Millennials now make up the largest generational group in the workforce. And Gen Zers aren’t far behind. If you can’t align with their unique learning needs, you can’t tailor your training programs for maximum impact. And if you can’t do that, your training organization will struggle to achieve the business outcomes leadership expects.
So, buckle up. It’s time to learn.
10 Tips for Training Your Millennial Employees
1. Use Technology
The most important thing to keep in mind about millennials is that they’re the first digital natives in history — meaning they’re the first generation to grow up in a digital world, using digital technology.
That fact has had the most profound effect on how millennials learn, and it affects everything from their attention span to their information retention. To that end, use technology to train millennials. Traditional lectures or training materials aren’t enough to get the best training outcomes from your millennial employees. Think about ways you can incorporate technology into your training.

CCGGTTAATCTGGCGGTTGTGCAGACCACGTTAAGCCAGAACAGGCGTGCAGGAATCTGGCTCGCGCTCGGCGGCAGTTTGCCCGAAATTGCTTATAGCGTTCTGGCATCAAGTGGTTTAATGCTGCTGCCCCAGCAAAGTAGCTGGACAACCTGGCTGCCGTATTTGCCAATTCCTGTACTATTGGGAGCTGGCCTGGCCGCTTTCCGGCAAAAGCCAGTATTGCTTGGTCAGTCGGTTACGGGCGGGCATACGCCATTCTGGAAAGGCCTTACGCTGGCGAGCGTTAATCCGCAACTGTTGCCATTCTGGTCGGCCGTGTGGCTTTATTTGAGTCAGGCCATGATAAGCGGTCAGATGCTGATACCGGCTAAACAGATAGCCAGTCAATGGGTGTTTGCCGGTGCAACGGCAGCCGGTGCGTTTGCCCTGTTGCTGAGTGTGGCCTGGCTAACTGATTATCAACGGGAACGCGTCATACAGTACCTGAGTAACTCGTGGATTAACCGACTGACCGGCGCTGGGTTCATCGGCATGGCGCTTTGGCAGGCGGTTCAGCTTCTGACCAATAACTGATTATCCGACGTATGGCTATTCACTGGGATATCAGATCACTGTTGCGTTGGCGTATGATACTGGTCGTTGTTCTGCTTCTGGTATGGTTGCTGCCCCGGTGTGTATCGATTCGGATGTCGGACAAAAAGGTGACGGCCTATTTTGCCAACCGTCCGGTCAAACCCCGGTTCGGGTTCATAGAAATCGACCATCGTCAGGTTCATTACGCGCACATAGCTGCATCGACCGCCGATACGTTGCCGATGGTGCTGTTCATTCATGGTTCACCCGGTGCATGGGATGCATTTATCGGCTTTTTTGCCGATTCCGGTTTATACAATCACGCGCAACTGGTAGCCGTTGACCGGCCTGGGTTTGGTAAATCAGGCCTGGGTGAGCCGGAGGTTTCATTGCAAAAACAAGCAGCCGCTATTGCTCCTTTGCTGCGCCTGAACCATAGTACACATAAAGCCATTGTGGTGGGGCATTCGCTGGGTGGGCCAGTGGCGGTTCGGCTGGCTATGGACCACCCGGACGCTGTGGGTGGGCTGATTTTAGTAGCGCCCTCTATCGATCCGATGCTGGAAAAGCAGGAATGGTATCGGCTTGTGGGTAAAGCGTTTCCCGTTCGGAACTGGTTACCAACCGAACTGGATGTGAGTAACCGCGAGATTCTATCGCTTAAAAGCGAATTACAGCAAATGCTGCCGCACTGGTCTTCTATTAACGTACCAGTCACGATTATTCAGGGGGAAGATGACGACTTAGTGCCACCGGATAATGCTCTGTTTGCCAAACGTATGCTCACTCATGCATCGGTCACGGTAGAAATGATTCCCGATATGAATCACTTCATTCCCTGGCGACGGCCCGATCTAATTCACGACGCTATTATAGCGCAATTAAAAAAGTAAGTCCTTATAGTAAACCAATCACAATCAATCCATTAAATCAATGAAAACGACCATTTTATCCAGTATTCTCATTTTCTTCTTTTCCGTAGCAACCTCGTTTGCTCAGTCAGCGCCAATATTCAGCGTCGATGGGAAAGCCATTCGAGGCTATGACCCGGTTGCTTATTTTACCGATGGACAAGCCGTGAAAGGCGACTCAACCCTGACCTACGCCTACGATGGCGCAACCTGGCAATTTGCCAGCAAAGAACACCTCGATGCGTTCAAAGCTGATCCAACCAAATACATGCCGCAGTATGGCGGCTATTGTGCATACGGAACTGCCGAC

2. Use Small Content Chunks
In an eLearning environment, keep content chunks small and manageable. Even though millennials are tech-savvy, nobody wants to sit in front of a screen for hour-long lectures or seminars. It’s also very easy for all generations to get distracted answering unread messages and emails or wandering off to less productive websites.
3. Reduce Filler Time